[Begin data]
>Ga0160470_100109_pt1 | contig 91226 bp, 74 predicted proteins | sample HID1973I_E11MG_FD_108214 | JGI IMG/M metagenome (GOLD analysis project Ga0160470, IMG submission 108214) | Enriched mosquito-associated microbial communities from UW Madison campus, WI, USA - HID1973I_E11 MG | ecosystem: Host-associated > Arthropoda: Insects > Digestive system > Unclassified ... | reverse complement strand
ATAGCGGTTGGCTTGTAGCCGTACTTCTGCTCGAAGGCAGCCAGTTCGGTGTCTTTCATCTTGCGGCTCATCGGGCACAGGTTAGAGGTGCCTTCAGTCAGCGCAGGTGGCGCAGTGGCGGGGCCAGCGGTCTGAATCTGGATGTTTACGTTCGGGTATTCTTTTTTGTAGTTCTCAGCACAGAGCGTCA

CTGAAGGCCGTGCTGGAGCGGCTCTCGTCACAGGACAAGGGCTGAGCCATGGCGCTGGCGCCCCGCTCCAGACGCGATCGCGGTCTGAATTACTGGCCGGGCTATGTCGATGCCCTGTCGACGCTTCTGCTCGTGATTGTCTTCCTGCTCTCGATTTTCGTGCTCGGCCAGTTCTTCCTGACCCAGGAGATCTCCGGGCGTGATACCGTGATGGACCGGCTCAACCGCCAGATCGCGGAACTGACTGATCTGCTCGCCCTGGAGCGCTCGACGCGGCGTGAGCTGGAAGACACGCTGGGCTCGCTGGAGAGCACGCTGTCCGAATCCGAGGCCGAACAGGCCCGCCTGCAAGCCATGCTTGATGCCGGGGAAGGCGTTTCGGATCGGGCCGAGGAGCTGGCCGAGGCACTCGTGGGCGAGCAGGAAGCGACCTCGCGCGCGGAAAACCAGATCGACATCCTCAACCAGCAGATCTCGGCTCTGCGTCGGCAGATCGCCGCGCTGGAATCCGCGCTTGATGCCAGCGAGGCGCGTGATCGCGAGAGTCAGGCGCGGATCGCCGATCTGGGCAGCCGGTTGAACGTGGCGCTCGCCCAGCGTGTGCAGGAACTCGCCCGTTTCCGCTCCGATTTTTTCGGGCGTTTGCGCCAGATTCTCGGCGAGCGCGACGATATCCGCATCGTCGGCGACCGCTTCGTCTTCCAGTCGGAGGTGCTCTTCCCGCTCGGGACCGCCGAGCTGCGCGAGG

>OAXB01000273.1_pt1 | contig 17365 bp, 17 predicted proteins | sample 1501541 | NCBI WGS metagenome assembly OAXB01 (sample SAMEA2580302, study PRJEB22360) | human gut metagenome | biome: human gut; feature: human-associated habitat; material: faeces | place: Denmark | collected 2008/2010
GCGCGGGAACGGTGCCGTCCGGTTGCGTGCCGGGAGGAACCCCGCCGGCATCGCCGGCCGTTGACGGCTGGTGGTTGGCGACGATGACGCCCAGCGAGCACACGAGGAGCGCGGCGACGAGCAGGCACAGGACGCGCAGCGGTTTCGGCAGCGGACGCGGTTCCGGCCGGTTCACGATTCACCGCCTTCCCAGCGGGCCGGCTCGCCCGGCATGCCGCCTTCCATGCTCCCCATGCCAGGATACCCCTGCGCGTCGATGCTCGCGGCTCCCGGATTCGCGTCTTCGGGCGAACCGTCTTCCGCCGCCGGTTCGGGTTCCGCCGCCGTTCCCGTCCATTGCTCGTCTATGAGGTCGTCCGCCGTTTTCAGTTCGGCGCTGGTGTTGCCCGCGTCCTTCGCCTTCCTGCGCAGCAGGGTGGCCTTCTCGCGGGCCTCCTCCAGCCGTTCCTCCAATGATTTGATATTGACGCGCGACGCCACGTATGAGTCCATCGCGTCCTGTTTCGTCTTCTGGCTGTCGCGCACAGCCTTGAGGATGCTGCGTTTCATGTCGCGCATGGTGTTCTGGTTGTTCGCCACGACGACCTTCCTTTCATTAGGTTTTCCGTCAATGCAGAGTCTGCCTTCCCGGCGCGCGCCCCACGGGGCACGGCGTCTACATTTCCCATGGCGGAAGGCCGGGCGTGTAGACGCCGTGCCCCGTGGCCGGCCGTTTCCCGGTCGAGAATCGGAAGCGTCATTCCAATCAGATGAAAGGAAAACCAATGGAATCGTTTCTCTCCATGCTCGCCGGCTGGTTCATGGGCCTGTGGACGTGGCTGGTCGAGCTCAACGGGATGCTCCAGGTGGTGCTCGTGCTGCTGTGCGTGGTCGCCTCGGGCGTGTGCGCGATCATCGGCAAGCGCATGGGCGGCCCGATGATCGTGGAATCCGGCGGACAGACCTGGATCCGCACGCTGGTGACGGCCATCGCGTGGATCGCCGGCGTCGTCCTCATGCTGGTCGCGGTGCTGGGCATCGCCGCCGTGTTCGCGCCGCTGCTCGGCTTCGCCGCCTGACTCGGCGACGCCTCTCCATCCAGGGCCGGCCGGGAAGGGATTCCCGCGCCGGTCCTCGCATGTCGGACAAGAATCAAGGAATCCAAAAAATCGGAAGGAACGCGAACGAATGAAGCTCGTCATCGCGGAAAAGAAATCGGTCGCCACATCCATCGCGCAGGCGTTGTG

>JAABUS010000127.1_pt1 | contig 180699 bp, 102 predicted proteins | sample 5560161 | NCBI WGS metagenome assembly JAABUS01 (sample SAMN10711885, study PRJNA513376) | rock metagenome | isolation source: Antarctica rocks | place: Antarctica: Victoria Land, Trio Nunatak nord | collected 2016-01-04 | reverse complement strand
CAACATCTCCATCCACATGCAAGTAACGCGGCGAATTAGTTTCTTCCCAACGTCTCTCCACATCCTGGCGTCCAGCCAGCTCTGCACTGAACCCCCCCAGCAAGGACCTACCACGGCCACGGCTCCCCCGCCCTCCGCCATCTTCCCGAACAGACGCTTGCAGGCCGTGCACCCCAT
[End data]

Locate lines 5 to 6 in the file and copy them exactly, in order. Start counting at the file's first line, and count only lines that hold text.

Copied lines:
GCGCGGGAACGGTGCCGTCCGGTTGCGTGCCGGGAGGAACCCCGCCGGCATCGCCGGCCGTTGACGGCTGGTGGTTGGCGACGATGACGCCCAGCGAGCACACGAGGAGCGCGGCGACGAGCAGGCACAGGACGCGCAGCGGTTTCGGCAGCGGACGCGGTTCCGGCCGGTTCACGATTCACCGCCTTCCCAGCGGGCCGGCTCGCCCGGCATGCCGCCTTCCATGCTCCCCATGCCAGGATACCCCTGCGCGTCGATGCTCGCGGCTCCCGGATTCGCGTCTTCGGGCGAACCGTCTTCCGCCGCCGGTTCGGGTTCCGCCGCCGTTCCCGTCCATTGCTCGTCTATGAGGTCGTCCGCCGTTTTCAGTTCGGCGCTGGTGTTGCCCGCGTCCTTCGCCTTCCTGCGCAGCAGGGTGGCCTTCTCGCGGGCCTCCTCCAGCCGTTCCTCCAATGATTTGATATTGACGCGCGACGCCACGTATGAGTCCATCGCGTCCTGTTTCGTCTTCTGGCTGTCGCGCACAGCCTTGAGGATGCTGCGTTTCATGTCGCGCATGGTGTTCTGGTTGTTCGCCACGACGACCTTCCTTTCATTAGGTTTTCCGTCAATGCAGAGTCTGCCTTCCCGGCGCGCGCCCCACGGGGCACGGCGTCTACATTTCCCATGGCGGAAGGCCGGGCGTGTAGACGCCGTGCCCCGTGGCCGGCCGTTTCCCGGTCGAGAATCGGAAGCGTCATTCCAATCAGATGAAAGGAAAACCAATGGAATCGTTTCTCTCCATGCTCGCCGGCTGGTTCATGGGCCTGTGGACGTGGCTGGTCGAGCTCAACGGGATGCTCCAGGTGGTGCTCGTGCTGCTGTGCGTGGTCGCCTCGGGCGTGTGCGCGATCATCGGCAAGCGCATGGGCGGCCCGATGATCGTGGAATCCGGCGGACAGACCTGGATCCGCACGCTGGTGACGGCCATCGCGTGGATCGCCGGCGTCGTCCTCATGCTGGTCGCGGTGCTGGGCATCGCCGCCGTGTTCGCGCCGCTGCTCGGCTTCGCCGCCTGACTCGGCGACGCCTCTCCATCCAGGGCCGGCCGGGAAGGGATTCCCGCGCCGGTCCTCGCATGTCGGACAAGAATCAAGGAATCCAAAAAATCGGAAGGAACGCGAACGAATGAAGCTCGTCATCGCGGAAAAGAAATCGGTCGCCACATCCATCGCGCAGGCGTTGTG

>JAABUS010000127.1_pt1 | contig 180699 bp, 102 predicted proteins | sample 5560161 | NCBI WGS metagenome assembly JAABUS01 (sample SAMN10711885, study PRJNA513376) | rock metagenome | isolation source: Antarctica rocks | place: Antarctica: Victoria Land, Trio Nunatak nord | collected 2016-01-04 | reverse complement strand